"I Am Your Mother."

The transforming message of Guadalupe.

Guadalupe offers love and reconciliationOut of all the devastation the Indians faced, Guadalupe says to Juan Diego, “I’d like you to build me a casita here so that I may show forth my love, my hope, my compassion, my defense of you, to all of you, to all the inhabitants of this land, to all of you who call upon me, love me, and trust me. I hear your devastation and your suffering and your pain, and I will respond.” She tells him, “I am your mother who will love, help, defend, and protect you.”

And to whom does she say it? She doesn’t say it only to the Spaniards or to the Indians, but she says it to all the inhabitants of the land. Although the world may reject us, God gives us a place in the world.

For some Latinos, the Guadalupe story is the lifeline to their culture, their homeland.

Marian devotion on the part of Latinos is reciprocal. They’re sympathetic because she lost her son, and they know she understands what it’s like to lose a son, maybe not on the cross, but to drugs, to poverty, to violence, to illiteracy.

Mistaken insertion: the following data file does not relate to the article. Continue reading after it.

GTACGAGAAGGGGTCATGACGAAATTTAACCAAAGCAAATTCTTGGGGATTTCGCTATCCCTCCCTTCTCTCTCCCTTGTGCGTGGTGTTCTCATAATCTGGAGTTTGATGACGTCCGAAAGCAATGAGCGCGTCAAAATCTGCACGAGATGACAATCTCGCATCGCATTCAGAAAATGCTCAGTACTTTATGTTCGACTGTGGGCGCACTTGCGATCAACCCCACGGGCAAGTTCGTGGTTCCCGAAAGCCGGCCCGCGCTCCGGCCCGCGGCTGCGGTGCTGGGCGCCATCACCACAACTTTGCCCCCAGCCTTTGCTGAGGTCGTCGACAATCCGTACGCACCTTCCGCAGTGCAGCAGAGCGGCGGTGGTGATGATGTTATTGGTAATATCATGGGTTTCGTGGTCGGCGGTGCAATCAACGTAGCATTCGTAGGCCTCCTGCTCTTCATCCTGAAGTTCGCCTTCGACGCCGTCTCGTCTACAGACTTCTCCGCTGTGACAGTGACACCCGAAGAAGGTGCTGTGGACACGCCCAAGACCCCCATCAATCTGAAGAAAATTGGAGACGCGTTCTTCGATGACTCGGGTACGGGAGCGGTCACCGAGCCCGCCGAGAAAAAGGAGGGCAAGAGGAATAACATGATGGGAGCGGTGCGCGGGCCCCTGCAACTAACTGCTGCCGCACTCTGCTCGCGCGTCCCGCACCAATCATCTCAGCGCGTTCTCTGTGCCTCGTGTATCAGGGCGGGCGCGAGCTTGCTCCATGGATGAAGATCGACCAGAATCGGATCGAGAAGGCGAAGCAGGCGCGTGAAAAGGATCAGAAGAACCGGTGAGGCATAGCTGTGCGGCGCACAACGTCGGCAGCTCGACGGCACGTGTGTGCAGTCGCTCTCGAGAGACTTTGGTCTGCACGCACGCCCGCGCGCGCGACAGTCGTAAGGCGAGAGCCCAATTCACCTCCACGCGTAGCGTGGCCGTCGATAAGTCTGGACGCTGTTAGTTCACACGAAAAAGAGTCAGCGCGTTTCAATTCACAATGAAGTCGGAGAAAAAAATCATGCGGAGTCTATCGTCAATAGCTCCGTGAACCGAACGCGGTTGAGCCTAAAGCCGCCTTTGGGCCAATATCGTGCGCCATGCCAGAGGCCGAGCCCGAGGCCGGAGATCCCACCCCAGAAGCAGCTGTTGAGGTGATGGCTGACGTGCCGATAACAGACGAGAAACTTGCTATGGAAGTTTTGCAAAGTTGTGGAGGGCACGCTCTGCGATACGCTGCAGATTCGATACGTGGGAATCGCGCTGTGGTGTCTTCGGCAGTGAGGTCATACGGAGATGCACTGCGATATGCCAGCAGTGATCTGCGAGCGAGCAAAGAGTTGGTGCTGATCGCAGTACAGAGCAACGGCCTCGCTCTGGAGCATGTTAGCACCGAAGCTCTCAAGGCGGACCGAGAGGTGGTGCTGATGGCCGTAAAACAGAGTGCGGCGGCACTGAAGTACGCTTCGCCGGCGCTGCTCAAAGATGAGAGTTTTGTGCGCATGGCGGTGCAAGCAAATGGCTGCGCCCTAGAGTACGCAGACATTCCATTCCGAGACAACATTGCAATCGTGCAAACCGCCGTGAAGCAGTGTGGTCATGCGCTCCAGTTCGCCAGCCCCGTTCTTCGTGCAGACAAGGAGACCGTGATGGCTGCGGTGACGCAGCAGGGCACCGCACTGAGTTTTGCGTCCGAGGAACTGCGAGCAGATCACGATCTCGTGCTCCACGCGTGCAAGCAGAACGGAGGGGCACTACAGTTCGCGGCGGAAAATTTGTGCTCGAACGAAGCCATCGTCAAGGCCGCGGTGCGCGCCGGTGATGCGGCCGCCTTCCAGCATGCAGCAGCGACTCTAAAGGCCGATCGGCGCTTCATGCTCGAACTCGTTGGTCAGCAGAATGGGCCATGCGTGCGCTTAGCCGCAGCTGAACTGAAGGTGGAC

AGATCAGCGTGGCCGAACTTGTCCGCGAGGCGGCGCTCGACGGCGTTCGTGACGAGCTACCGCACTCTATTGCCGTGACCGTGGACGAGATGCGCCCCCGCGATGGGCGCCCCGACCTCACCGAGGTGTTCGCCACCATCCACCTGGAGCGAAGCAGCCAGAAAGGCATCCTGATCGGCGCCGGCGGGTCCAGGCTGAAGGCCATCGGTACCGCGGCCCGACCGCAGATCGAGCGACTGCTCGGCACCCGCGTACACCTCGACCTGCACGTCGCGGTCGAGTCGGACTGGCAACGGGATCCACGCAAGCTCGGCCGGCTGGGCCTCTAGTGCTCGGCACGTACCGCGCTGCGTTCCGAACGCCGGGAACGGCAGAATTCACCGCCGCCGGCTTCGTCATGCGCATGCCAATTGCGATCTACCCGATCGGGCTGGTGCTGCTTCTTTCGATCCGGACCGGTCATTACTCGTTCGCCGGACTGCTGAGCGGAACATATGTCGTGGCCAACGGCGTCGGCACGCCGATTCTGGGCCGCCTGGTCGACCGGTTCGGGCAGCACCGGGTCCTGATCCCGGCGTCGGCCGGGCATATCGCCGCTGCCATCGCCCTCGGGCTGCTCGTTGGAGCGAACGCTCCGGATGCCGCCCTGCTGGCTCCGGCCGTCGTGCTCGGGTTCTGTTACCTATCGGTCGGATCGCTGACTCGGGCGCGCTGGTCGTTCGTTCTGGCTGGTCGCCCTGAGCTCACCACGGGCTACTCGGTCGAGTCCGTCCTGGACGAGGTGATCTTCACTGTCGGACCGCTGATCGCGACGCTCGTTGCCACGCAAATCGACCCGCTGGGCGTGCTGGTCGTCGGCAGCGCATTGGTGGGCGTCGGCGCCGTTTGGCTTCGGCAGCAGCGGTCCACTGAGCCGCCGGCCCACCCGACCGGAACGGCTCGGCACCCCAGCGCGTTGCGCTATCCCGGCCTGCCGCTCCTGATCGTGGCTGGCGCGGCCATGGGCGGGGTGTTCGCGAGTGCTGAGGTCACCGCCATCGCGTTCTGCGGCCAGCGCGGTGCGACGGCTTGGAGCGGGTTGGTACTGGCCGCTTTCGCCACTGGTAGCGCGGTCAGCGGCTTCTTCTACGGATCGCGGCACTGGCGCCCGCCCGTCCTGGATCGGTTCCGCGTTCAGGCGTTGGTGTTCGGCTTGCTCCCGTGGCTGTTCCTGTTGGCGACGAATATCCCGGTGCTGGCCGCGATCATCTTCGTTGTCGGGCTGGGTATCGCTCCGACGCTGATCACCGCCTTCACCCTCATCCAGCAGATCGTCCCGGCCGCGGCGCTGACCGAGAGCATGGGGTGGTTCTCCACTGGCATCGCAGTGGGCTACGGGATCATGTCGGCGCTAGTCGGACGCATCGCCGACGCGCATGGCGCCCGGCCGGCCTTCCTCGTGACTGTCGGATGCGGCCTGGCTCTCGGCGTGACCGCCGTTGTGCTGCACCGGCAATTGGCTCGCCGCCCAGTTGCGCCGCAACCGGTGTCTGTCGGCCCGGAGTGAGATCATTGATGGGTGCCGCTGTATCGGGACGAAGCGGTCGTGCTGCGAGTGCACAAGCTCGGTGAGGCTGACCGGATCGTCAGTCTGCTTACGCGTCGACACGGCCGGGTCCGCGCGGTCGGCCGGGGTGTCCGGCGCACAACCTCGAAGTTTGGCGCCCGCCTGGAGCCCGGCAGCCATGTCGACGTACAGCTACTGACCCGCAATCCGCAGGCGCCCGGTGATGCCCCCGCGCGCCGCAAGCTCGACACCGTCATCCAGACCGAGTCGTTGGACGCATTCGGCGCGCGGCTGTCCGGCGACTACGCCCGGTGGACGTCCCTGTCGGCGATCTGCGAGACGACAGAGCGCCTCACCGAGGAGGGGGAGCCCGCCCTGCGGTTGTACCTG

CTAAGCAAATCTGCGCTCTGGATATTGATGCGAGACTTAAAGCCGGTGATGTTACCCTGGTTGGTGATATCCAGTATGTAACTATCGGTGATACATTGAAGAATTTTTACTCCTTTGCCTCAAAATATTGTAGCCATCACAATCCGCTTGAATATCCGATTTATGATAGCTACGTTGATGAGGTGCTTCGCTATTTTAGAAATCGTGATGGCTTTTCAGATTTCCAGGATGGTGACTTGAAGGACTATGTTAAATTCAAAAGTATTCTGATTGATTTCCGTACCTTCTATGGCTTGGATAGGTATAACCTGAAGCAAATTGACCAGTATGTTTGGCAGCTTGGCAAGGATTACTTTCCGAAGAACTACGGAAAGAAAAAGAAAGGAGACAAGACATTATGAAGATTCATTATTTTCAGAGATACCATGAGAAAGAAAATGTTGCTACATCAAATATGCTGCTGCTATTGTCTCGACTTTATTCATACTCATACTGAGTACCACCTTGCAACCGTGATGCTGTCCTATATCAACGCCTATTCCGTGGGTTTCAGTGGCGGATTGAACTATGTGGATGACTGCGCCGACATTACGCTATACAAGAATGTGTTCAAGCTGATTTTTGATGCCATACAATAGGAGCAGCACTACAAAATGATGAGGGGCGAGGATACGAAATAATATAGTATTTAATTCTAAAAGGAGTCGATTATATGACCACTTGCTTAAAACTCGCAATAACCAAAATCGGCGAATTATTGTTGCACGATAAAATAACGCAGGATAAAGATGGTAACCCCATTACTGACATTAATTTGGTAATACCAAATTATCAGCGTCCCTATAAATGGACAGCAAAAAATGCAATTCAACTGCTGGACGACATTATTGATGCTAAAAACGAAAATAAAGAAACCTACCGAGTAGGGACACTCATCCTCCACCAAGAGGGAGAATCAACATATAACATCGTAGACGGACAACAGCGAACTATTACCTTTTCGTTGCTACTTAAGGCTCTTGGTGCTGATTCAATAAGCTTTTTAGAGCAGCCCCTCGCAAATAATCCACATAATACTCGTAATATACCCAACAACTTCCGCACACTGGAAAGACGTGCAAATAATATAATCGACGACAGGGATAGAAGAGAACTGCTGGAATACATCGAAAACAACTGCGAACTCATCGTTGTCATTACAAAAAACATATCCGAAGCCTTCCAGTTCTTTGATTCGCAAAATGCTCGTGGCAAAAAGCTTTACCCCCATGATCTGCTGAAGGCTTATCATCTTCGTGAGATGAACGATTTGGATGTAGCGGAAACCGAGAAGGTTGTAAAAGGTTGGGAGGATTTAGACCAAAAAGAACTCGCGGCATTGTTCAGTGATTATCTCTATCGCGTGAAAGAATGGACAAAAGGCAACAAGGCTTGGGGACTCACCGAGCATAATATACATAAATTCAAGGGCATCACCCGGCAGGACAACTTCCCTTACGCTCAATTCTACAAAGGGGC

Guadalupe resurrects a notion of a more loving, an unconditionally accepting God. Guadalupe’s message is so transformative because it’s so accessible. How could you not respond to someone who offers you love, compassion, and help—when someone promises you that they’re going to be there to hear your sorrows and pains?

She resurrects that unconditional love of God. Her presence among the poor once again reminds us of the original intent of the biblical God of liberation and the message of Jesus. She was able to reconcile the Spaniards and the Indians, two groups of people that had absolutely nothing in common and could not come together. Looking at contemporary situations of conflict, can she still play the role of reconciler personally and physically for those of us who struggle with not being one or the other?

—Excerpted from U.S. Catholic magazine

Your turn:

  • How can you be a reconciler?
  • Have you ever felt rejected because of your class, race, or origin?

United in faith

Felicity was not an opportunist. She was the servant of Perpetua, a young rich woman in Carthage. The church celebrates them together as saints at the same level. Society separated them because of their different class, but in faith and in death, and in the memory of Christians, they are forever united. When they were both preparing for Baptism, they were arrested and thrown to the lions. They died in 203 A.D.

  • Have you ever been separated or alienated from other people because of social status?
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